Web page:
Here’s what students are up after they graduate from studying this subject here. We’ve analysed the employment rate and salary figures so you can see at a glance whether they’re high, typical or low compared to graduates in this subject from other universities. Remember the numbers are only measured only six months after graduation and can be affected by the economic climate - the outlook may be different when you leave uni. What do graduate employment figures really tell you?

% employed or in further study 95% MED
Average graduate salary £16k LOW
Graduates who are sales assistants and retail cashiers

12%

Graduates who are other elementary services occupations

11%

Graduates who are welfare and housing associate professionals

10%

Employment prospects for graduates of this subject

Sources: DLHE & HECSU
Most sociology graduates go straight into work when they complete their degrees, and a lot of graduates go into jobs in social professions such as education, community and youth work, housing and social work. But sociology is a flexible degree and you can find graduates from the subject in pretty much every reasonable job – obviously, you don't find many doctors or engineers, but you do find them in finance, the media, sport, healthcare, marketing and even IT. Sociology graduates taking further study often branch out into other qualifications, like teaching, law, psychology and even maths, so don’t think a sociology degree restricts you to just one set of options.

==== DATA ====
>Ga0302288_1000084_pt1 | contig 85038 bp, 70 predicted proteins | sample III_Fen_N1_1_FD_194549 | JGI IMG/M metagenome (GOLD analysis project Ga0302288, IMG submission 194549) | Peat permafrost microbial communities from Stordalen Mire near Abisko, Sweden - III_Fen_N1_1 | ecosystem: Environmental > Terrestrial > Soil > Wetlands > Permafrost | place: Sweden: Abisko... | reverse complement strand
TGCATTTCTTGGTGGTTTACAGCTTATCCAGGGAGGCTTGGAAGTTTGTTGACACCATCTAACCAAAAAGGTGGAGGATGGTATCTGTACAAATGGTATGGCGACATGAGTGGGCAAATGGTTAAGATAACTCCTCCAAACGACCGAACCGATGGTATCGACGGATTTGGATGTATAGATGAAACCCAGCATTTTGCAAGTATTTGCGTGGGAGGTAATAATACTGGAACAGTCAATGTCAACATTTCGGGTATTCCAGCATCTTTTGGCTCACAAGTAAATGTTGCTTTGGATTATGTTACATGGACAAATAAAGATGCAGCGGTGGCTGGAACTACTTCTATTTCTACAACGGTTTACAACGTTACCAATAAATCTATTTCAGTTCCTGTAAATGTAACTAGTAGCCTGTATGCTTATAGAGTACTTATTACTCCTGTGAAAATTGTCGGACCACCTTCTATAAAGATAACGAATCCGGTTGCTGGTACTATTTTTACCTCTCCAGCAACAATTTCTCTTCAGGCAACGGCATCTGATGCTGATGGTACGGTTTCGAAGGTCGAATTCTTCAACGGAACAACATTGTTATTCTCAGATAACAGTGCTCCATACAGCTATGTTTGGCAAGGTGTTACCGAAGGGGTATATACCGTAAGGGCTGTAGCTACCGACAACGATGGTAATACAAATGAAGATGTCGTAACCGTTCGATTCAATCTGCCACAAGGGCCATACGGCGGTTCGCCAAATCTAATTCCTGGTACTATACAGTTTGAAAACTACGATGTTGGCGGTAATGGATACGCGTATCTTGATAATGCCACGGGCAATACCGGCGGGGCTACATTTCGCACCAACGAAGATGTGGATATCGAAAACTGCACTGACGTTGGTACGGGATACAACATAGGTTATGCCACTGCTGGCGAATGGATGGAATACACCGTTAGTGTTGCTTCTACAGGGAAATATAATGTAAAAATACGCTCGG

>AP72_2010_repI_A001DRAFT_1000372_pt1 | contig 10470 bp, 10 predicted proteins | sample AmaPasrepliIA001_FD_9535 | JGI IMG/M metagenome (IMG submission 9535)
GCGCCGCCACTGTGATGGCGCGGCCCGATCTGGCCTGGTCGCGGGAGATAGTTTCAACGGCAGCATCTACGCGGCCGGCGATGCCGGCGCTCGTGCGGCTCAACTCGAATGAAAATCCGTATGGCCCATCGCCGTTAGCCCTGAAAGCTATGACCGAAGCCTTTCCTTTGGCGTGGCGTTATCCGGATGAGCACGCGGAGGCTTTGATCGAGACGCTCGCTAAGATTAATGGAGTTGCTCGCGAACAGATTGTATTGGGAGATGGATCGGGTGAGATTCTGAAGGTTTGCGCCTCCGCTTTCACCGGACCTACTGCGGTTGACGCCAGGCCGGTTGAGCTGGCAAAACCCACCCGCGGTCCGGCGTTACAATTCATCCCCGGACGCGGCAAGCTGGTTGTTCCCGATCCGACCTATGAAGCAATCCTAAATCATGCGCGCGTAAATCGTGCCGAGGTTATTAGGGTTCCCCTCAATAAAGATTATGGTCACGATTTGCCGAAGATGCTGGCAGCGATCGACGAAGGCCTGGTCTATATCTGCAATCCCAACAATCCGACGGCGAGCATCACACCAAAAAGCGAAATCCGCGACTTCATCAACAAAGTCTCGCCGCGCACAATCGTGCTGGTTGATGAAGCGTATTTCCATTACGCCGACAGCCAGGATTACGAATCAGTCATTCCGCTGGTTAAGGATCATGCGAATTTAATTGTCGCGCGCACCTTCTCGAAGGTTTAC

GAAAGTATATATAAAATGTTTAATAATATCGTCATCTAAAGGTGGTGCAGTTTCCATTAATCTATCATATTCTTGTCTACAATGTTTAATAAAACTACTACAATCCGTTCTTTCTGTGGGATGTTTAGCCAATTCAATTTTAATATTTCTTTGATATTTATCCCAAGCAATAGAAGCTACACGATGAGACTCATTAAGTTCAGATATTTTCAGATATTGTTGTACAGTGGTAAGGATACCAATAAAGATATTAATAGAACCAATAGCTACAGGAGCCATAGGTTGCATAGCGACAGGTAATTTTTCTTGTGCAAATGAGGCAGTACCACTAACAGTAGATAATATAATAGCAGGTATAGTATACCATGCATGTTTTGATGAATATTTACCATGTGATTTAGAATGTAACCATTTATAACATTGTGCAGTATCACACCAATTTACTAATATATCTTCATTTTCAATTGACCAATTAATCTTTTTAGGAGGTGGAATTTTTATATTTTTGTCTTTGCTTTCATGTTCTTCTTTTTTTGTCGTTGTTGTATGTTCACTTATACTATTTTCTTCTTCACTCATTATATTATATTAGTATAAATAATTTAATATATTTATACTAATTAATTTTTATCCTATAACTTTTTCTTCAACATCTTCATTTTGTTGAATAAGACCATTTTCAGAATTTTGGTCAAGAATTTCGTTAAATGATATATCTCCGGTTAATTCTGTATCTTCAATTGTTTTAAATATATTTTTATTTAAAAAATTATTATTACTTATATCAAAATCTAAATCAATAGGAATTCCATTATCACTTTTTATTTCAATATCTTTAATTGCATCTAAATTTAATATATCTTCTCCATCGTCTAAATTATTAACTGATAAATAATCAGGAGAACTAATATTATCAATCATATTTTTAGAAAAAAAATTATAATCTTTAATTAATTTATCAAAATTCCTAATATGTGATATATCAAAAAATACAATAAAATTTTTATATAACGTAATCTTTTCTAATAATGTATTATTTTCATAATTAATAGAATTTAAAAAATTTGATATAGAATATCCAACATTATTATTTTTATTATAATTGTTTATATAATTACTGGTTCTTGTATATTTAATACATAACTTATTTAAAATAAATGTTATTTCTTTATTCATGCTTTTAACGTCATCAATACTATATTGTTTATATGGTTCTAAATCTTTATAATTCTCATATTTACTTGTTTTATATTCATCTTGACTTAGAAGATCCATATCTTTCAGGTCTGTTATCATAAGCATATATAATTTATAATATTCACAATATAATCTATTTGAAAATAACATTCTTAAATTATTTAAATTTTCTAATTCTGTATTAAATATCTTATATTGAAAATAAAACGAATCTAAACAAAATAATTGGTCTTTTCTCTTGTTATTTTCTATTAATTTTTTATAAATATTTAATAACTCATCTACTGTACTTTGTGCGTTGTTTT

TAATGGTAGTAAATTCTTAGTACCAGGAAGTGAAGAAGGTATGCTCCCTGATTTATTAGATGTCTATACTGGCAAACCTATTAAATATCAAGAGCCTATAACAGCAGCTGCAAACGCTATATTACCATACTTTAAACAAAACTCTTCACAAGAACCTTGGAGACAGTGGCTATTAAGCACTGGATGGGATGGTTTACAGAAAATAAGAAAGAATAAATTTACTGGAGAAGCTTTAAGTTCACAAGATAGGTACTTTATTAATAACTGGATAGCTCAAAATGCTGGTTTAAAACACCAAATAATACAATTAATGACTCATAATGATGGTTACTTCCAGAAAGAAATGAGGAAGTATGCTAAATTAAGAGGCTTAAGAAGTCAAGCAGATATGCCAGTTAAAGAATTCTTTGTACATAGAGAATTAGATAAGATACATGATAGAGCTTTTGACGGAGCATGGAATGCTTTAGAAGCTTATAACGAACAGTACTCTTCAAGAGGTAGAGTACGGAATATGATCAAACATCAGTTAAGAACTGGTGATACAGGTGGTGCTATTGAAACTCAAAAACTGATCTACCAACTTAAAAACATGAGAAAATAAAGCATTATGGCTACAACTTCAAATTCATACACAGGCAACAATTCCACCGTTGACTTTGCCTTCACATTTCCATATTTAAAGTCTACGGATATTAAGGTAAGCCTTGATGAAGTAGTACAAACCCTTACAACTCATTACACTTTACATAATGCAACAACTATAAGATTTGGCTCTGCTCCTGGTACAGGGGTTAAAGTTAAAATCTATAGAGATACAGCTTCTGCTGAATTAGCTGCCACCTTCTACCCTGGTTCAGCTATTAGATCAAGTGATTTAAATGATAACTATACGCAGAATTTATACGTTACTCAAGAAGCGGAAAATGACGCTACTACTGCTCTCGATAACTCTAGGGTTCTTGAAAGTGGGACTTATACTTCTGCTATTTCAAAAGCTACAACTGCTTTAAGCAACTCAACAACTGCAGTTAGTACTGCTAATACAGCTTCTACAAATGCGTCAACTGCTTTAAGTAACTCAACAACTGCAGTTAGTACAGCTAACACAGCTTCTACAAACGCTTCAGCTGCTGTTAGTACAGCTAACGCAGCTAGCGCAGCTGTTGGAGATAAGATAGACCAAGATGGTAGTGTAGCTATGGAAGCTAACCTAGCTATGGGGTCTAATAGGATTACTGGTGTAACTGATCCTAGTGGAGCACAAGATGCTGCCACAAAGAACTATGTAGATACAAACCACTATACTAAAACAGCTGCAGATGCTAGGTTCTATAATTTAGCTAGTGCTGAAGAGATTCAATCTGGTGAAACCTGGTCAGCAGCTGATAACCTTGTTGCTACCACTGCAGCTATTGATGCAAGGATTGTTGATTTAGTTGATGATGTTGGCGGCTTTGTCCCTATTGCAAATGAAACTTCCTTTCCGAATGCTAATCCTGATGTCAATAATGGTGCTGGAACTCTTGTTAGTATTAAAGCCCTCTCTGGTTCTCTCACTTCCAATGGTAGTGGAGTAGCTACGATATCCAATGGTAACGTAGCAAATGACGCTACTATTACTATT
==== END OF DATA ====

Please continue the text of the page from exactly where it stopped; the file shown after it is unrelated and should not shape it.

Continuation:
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What do students think about this subject here?

Source: NSS

Here's how satisfied past students were – useful to refer to when you’re narrowing down your options. Our student score makes comparisons easier, showing whether satisfaction is high, medium or low compared to other unis.

What do student satisfaction scores tell you?

Overall student satisfaction 86%
Student score 80% MED
Able to access IT resources

77%

Staff made the subject interesting

84%

Library resources are satisfactory

74%

Feedback on work has been helpful

70%

Feedback on work has been prompt

65%

Staff are good at explaining things

90%

Received sufficient advice and support